Football: Moody catches the mood

Nick Callow fears that followers of Fulham football still need some convincing; Craven Cottage ushers in Keegan era with a three-goal salute
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The attendance said it all. The beginning of the Kevin Keegan era at Craven Cottage drew a crowd of 8,805, some 150 fewer than the gate for the recent visit of Plymouth Argyle. And that was on a Tuesday night.

The Fulham supporters are not unhappy, just unsettled by their lack of control at the pace of change at their club. Those who witnessed this impressive 3-1 victory over Oldham afforded Keegan and the new manager Ray Wilkins a modest standing ovation at the end, but they will take some convincing before they believe their Second Division lads will become the Manchester United of the South.

That Plymouth attendance record will soon be broken with more wins of this nature, but after enduring so many false dawns in the past, the Fulham fans have learnt not to rush out of bed on a Saturday morning, even if King Kev has pounds 10m to spend on them.

They had made it clear from the outset yesterday that they are not going to be an easy bunch to impress. Money in the bank and world-famous figures in the directors' box just doesn't seem to do much for them.

The first sighting of Keegan and Wilkins at Craven Cottage barely stirred the emotions. Their sacked manager Mickey Adams still commands their sympathy, so Wilkins wisely decided to make a low-key entrance, strolling around the pitch to the dug-out, only occasionally raising his hand to acknowledge the polite welcome. Keegan went a step further by venturing on to the pitch before kick-off. The applause was louder and the fists were raised, but the excitement did not really linger.

Perhaps nothing more should have been expected. The predicted rush for new season tickets has reportedly amounted to about 50 fresh applications, with half a dozen being returned in indignation at Adams' sacking.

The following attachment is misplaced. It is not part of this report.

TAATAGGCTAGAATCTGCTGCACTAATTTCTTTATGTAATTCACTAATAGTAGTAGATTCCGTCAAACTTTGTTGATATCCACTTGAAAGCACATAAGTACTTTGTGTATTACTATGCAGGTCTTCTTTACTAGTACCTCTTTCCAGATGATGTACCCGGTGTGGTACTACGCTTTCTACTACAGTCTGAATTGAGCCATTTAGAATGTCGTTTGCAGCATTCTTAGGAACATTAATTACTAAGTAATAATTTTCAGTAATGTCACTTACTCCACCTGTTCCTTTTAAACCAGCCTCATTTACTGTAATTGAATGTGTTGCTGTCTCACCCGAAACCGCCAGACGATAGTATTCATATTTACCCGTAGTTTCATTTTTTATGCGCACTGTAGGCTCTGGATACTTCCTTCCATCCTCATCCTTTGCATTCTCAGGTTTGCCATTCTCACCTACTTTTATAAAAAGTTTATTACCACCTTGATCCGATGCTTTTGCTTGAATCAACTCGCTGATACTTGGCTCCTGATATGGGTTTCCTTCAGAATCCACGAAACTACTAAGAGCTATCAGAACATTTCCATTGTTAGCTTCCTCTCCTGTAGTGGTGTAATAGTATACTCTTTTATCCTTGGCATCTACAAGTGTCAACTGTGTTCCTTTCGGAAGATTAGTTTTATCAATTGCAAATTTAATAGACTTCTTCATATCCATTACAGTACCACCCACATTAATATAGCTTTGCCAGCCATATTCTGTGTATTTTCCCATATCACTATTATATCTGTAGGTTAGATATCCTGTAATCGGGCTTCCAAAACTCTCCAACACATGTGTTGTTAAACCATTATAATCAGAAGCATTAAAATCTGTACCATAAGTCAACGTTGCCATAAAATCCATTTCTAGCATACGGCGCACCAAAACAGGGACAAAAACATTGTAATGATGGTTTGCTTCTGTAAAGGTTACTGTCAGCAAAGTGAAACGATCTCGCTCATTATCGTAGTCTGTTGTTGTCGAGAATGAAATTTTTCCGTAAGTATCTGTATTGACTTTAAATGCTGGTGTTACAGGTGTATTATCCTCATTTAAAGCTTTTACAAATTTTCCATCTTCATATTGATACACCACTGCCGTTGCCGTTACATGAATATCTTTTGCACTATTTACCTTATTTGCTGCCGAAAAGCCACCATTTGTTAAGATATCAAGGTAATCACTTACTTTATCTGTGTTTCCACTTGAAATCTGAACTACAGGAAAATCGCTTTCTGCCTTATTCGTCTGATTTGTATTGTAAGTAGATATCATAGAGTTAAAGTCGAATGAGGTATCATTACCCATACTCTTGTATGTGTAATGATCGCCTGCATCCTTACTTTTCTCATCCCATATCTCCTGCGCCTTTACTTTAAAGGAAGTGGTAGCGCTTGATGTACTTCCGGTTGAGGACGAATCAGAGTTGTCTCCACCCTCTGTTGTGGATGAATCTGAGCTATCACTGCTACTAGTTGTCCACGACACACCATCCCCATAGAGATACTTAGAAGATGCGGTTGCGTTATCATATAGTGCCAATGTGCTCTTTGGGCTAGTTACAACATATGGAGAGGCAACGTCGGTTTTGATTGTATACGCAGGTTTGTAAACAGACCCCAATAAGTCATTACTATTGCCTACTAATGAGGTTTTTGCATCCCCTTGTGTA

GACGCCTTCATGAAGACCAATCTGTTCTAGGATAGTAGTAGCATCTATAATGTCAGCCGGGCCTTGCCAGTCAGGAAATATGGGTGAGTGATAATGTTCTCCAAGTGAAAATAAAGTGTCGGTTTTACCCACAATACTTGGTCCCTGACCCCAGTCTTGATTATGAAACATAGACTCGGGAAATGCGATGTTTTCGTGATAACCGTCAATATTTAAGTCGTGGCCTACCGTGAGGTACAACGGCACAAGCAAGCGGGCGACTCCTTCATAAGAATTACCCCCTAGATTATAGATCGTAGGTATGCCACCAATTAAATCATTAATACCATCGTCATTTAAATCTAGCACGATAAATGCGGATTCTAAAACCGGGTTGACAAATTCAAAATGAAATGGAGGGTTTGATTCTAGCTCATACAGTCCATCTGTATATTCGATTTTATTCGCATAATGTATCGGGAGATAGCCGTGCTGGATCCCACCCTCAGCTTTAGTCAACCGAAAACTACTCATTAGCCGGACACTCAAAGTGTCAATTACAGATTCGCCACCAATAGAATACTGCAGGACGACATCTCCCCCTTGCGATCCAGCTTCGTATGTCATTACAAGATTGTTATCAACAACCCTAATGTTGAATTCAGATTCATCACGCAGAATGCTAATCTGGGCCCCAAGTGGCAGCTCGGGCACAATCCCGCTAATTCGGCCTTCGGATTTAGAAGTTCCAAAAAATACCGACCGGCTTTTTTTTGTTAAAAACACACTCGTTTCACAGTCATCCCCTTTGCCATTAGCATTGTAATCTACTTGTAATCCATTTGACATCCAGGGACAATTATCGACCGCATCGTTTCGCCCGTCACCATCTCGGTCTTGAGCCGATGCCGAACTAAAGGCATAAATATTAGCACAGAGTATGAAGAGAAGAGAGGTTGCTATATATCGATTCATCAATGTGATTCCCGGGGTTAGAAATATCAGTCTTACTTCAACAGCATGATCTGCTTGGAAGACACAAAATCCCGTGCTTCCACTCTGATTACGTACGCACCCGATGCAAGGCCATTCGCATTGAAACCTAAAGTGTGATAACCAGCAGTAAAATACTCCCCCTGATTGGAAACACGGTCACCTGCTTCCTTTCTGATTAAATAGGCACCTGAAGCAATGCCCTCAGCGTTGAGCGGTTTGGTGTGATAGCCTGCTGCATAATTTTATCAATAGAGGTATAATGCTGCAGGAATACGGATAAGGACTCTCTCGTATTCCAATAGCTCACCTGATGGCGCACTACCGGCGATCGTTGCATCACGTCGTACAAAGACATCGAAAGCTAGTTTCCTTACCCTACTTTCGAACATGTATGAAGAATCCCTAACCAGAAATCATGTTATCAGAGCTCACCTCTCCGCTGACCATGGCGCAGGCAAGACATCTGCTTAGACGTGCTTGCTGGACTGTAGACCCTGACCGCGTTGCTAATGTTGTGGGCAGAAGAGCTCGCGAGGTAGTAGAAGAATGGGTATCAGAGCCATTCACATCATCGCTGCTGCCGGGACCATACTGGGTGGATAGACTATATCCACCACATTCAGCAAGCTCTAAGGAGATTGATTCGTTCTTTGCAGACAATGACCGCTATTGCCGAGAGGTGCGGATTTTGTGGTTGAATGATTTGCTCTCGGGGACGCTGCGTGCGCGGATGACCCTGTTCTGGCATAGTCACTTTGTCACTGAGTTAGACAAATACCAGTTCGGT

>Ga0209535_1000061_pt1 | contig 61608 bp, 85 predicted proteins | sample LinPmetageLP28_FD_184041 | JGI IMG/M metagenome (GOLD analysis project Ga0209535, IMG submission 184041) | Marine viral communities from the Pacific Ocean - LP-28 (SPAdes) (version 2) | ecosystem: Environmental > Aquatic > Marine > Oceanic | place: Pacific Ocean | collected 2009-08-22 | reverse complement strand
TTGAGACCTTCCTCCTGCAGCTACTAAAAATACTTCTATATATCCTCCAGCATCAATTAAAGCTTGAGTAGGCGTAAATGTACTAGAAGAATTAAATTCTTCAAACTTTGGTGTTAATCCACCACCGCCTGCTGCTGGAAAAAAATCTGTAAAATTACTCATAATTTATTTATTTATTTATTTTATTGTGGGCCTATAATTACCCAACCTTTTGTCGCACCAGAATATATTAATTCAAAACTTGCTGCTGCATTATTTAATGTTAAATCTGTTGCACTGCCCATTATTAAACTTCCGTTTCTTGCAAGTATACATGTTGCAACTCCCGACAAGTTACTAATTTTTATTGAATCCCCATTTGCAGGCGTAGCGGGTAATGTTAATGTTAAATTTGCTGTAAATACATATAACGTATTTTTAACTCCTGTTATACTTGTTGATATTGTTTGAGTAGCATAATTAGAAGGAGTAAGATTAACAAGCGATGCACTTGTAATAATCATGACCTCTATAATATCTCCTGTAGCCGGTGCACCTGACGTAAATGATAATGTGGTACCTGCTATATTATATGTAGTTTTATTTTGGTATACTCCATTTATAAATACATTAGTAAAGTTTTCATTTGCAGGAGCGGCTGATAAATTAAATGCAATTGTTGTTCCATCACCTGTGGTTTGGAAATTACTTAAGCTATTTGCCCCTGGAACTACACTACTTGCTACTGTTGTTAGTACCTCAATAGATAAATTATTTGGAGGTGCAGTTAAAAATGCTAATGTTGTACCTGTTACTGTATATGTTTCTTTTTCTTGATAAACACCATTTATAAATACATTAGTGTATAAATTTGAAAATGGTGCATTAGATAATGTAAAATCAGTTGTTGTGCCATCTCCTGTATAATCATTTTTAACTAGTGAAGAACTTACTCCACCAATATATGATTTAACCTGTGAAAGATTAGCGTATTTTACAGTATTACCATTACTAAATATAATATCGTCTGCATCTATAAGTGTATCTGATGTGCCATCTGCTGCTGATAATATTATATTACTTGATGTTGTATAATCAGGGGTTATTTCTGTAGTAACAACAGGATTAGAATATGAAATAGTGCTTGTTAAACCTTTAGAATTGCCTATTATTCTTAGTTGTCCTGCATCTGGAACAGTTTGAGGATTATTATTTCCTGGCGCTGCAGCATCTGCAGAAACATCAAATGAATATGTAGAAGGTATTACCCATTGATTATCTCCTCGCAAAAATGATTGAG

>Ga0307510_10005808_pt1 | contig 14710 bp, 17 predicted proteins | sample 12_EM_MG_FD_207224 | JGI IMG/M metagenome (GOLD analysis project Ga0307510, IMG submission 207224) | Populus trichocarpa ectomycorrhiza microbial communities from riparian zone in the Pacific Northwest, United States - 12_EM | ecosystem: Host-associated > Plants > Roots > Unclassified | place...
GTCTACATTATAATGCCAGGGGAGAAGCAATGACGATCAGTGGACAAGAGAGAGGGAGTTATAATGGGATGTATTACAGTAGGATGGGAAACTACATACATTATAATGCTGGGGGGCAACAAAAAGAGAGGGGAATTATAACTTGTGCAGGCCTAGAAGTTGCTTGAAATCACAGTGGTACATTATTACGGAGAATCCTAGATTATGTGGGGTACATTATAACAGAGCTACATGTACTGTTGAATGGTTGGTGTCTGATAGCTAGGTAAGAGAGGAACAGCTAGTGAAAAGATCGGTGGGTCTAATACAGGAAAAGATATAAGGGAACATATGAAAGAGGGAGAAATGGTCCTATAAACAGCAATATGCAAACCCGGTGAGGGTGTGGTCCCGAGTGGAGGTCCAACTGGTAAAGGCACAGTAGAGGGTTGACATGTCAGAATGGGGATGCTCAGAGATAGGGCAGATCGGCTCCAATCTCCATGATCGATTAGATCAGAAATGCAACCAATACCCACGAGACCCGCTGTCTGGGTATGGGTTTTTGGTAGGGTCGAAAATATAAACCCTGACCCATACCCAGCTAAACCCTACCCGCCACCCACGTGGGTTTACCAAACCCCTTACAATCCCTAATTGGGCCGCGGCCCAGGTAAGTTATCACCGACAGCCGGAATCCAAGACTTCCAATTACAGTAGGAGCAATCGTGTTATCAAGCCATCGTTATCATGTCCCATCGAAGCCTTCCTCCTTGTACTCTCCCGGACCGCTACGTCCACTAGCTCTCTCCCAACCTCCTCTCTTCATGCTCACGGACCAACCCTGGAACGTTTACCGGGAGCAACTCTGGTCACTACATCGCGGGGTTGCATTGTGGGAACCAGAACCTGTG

A good passage of football, however, is a different matter. That's what really gets the fans going. And the sight of Paul Moody bearing down on goal is what puts Fulham bums on seats. They can relate to Moody - a summer signing from Oxford makes more sense to them than billionaire boardroom talk. The Al Fayed factory may offer dreams ahead but players can offer them tangible goals today and Moody did just that in the 11th and 53rd minutes.

A Lee Sinnott own goal, denying Moody his hat-trick in the 63rd minute, gave Fulham a three-goal lead and the contest was all but over. Sinnott had time to save some face, however, when he crossed for Doug Hodgson's 73rd-minute goal.

Keegan had stated before the game that he would not be talking afterwards, just waving, and photographers were kindly asked to refrain from taking "in your face" snaps of the new leader. Wilkins, however, was quick to praise his players and denied their improvement was down to the threat of imminent new signings and diplomatically conceded when told it had been Adams' team, not his, who won the game.

"Yes, you could say Mickey has laid the foundations. Now we want to take it further," Wilkins said. "The lads have worked so hard in our first week and I sincerely hope that none of them have to worry about their future."

The Fulham fans have too much respect for Adams instantly to switch their allegiances (they chanted his name after the third goal), but that familiar booming repetition of "Keegan, Keegan" was ringing around the ground by the end. Maybe, this time, Fulham really are on their way back.